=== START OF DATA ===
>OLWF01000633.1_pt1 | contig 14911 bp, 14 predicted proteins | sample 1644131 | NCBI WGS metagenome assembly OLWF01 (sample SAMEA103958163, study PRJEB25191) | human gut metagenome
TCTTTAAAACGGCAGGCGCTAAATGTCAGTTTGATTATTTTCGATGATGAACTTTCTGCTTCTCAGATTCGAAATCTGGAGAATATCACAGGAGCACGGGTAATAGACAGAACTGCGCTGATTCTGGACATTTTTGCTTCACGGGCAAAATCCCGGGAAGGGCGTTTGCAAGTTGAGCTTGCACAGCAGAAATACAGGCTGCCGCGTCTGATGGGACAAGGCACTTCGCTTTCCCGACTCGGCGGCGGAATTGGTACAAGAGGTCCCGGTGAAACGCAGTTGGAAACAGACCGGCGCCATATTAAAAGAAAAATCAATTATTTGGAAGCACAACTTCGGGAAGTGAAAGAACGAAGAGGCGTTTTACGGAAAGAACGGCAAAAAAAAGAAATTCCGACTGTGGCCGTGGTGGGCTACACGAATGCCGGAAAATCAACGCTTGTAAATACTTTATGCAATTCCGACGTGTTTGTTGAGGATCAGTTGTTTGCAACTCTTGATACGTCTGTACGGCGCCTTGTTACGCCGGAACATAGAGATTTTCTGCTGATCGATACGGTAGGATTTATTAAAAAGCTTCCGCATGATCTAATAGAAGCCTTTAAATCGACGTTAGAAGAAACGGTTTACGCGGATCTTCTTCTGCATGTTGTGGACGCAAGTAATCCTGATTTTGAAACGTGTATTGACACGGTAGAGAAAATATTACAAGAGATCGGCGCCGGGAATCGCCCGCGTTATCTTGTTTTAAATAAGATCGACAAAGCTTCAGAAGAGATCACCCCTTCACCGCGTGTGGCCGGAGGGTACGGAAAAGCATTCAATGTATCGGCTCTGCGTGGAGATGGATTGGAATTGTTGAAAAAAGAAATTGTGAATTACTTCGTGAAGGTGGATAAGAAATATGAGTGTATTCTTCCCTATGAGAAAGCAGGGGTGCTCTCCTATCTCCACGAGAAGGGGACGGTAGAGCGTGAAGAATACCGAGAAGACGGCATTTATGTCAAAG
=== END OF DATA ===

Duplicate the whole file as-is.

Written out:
>OLWF01000633.1_pt1 | contig 14911 bp, 14 predicted proteins | sample 1644131 | NCBI WGS metagenome assembly OLWF01 (sample SAMEA103958163, study PRJEB25191) | human gut metagenome
TCTTTAAAACGGCAGGCGCTAAATGTCAGTTTGATTATTTTCGATGATGAACTTTCTGCTTCTCAGATTCGAAATCTGGAGAATATCACAGGAGCACGGGTAATAGACAGAACTGCGCTGATTCTGGACATTTTTGCTTCACGGGCAAAATCCCGGGAAGGGCGTTTGCAAGTTGAGCTTGCACAGCAGAAATACAGGCTGCCGCGTCTGATGGGACAAGGCACTTCGCTTTCCCGACTCGGCGGCGGAATTGGTACAAGAGGTCCCGGTGAAACGCAGTTGGAAACAGACCGGCGCCATATTAAAAGAAAAATCAATTATTTGGAAGCACAACTTCGGGAAGTGAAAGAACGAAGAGGCGTTTTACGGAAAGAACGGCAAAAAAAAGAAATTCCGACTGTGGCCGTGGTGGGCTACACGAATGCCGGAAAATCAACGCTTGTAAATACTTTATGCAATTCCGACGTGTTTGTTGAGGATCAGTTGTTTGCAACTCTTGATACGTCTGTACGGCGCCTTGTTACGCCGGAACATAGAGATTTTCTGCTGATCGATACGGTAGGATTTATTAAAAAGCTTCCGCATGATCTAATAGAAGCCTTTAAATCGACGTTAGAAGAAACGGTTTACGCGGATCTTCTTCTGCATGTTGTGGACGCAAGTAATCCTGATTTTGAAACGTGTATTGACACGGTAGAGAAAATATTACAAGAGATCGGCGCCGGGAATCGCCCGCGTTATCTTGTTTTAAATAAGATCGACAAAGCTTCAGAAGAGATCACCCCTTCACCGCGTGTGGCCGGAGGGTACGGAAAAGCATTCAATGTATCGGCTCTGCGTGGAGATGGATTGGAATTGTTGAAAAAAGAAATTGTGAATTACTTCGTGAAGGTGGATAAGAAATATGAGTGTATTCTTCCCTATGAGAAAGCAGGGGTGCTCTCCTATCTCCACGAGAAGGGGACGGTAGAGCGTGAAGAATACCGAGAAGACGGCATTTATGTCAAAG